- You share a blog post you write about how newly married couples should structure their wills on Facebook.
- That potential client clicks on the link to read the post on your website, where you’ve added an online intake form using Clio Grow’s custom intake form tool.
- The potential client completes the online intake form.
- The client then automatically appears in your Clio Lead Inbox.
Of course, a potential client’s online journey is rarely that straightforward and simple, but being present on social media gives you another avenue to capture new clients’ attention in a place where they’re already spending time.
Social media is a place to engage with the community
Lawyers can also use social media to build up their profile within the legal community. By participating in social networks with other attorneys and legal professionals, you can stay up-to-date on what’s trending and important in your legal community, and offer your own commentary to be seen as a leader in your space. Below are a few examples of groups to join on LinkedIn:
How to build a social media strategy
In order to get an adequate return on the investment of your time, you need to have a plan for your social media as a lawyer. While your individual plan should be unique to you, your practice area, and your client base, the following steps can be used as guidelines to get your social media on the right track.
Step 1: Know the rules
Make sure you know the rules and responsibilities lawyers have on social media in your jurisdiction before you even think of making an account for yourself as a lawyer or your firm.
Check out the law society and bar rules for compliance responsibilities and ethics regulations, and be sure you know them, before you post, tweet, or story anything.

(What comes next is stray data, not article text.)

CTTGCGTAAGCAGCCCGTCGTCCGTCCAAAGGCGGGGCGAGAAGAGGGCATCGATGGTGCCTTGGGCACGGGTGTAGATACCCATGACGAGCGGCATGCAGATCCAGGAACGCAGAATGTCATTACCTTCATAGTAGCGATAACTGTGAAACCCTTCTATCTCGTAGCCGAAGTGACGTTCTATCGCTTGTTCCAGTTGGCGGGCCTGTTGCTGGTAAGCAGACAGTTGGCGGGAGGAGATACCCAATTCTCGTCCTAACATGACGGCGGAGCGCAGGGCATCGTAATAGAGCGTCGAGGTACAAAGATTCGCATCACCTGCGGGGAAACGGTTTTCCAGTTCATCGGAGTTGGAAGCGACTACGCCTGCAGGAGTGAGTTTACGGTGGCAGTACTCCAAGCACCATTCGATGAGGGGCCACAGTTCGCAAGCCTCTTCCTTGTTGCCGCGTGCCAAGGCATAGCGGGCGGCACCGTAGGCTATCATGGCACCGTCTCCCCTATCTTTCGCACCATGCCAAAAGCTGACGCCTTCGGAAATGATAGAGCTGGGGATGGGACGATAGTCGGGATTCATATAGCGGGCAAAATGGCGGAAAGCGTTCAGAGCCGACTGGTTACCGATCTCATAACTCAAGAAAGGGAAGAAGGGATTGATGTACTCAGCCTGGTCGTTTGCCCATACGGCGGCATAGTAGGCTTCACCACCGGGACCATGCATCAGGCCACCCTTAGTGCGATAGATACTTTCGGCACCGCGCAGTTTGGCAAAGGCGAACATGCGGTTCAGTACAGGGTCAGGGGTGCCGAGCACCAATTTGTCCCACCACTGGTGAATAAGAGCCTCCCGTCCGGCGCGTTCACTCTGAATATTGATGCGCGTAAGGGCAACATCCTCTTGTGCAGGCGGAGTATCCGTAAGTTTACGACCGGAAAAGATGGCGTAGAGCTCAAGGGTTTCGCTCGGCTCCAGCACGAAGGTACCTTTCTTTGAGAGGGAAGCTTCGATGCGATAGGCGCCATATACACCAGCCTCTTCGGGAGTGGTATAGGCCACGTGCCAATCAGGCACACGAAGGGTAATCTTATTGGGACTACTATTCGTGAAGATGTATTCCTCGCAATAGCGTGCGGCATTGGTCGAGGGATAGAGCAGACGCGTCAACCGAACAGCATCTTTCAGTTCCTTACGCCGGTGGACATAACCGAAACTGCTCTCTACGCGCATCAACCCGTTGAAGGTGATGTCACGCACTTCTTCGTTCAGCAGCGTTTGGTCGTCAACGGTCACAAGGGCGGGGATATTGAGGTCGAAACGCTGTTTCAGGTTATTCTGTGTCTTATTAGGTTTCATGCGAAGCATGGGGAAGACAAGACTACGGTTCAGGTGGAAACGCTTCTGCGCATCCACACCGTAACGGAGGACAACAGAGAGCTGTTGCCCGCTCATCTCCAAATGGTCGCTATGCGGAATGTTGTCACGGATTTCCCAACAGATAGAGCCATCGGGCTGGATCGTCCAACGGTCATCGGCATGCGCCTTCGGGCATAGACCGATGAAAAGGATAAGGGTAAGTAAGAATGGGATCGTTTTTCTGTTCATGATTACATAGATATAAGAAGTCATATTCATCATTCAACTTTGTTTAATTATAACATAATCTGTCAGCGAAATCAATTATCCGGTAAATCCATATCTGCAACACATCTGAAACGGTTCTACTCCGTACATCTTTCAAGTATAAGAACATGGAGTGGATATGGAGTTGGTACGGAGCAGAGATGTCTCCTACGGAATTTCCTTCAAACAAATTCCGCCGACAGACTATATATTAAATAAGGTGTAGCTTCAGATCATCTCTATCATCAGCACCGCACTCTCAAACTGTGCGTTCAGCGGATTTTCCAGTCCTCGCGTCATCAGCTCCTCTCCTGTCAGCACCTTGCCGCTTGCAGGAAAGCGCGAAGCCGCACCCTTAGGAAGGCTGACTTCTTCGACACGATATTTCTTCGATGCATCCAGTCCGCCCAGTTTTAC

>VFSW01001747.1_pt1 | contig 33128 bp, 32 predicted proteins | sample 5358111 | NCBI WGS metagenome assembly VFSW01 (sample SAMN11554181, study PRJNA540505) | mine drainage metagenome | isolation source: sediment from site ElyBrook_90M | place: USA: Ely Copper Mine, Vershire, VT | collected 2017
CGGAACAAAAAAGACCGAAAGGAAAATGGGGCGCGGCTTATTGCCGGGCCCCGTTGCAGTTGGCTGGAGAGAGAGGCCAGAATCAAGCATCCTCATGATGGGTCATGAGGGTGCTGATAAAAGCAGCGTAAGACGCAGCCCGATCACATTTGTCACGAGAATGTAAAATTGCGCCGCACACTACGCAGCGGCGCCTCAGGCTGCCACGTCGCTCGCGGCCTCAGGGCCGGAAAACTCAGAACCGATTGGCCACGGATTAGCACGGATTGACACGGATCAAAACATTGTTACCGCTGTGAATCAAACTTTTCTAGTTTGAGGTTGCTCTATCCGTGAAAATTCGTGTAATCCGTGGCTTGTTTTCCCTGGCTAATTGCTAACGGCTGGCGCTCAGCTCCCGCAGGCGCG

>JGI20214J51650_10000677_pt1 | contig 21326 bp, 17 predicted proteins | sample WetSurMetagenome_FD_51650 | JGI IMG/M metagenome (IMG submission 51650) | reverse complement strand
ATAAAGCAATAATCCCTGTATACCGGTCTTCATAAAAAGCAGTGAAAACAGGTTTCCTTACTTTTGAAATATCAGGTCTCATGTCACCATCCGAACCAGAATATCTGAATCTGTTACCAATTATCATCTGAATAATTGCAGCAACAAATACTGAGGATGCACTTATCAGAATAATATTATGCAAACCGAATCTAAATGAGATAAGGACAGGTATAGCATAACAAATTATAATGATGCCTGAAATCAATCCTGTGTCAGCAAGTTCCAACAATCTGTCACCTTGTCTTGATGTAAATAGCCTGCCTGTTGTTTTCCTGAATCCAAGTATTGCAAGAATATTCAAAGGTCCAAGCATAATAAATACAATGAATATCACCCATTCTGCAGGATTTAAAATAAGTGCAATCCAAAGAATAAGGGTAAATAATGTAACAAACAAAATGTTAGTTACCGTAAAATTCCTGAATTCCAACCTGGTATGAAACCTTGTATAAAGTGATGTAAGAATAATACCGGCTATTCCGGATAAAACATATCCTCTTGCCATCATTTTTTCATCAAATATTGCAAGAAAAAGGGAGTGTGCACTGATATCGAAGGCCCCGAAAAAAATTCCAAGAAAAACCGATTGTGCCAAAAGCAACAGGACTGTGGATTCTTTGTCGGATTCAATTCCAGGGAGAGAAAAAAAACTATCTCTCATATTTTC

Step 2: Identify your goals
What do you hope to gain from stepping up your social media game? Do you want more clients? If so, how many? Do you want to elevate your prestige in the legal community?
Make realistic and attainable short-term and long-term goals for your professional social media. Once you know what you’re looking for, you can use those goals as guidelines as you plan your social media strategy.
Step 3: Do your research
Check out what other lawyers and firms in your practice area are doing in the social media space: Identify what works for them, and what would turn you away if you were a potential client.
If you want to stay on top of what other legal influencers are up to, keep track of what they’re doing in the social media space. Follow them, engage with their content, and join their online communities.
Step 4: Start small
While it can be exciting to jump in and try out a bunch of social media platforms at once, you might be doing yourself a disservice if you take on too many platforms.
By starting too many social accounts, you’re more likely to get overwhelmed and not be able to dedicate the proper time and attention to each of them—leading to potential ethics violations or abandoned social accounts, which does your firm more harm than good.
Instead, take the advice of Samantha Collier, a social media specialist and the founder of Social Media for Law Firms, and start small and manageable. “Lawyers should start with one platform. They should create an account and see what other lawyers in their practice are doing. Don’t post right away—watch and listen. Look for their target clients online, see where they hang out. Get a feel for the conversation style. Learn the lingo.”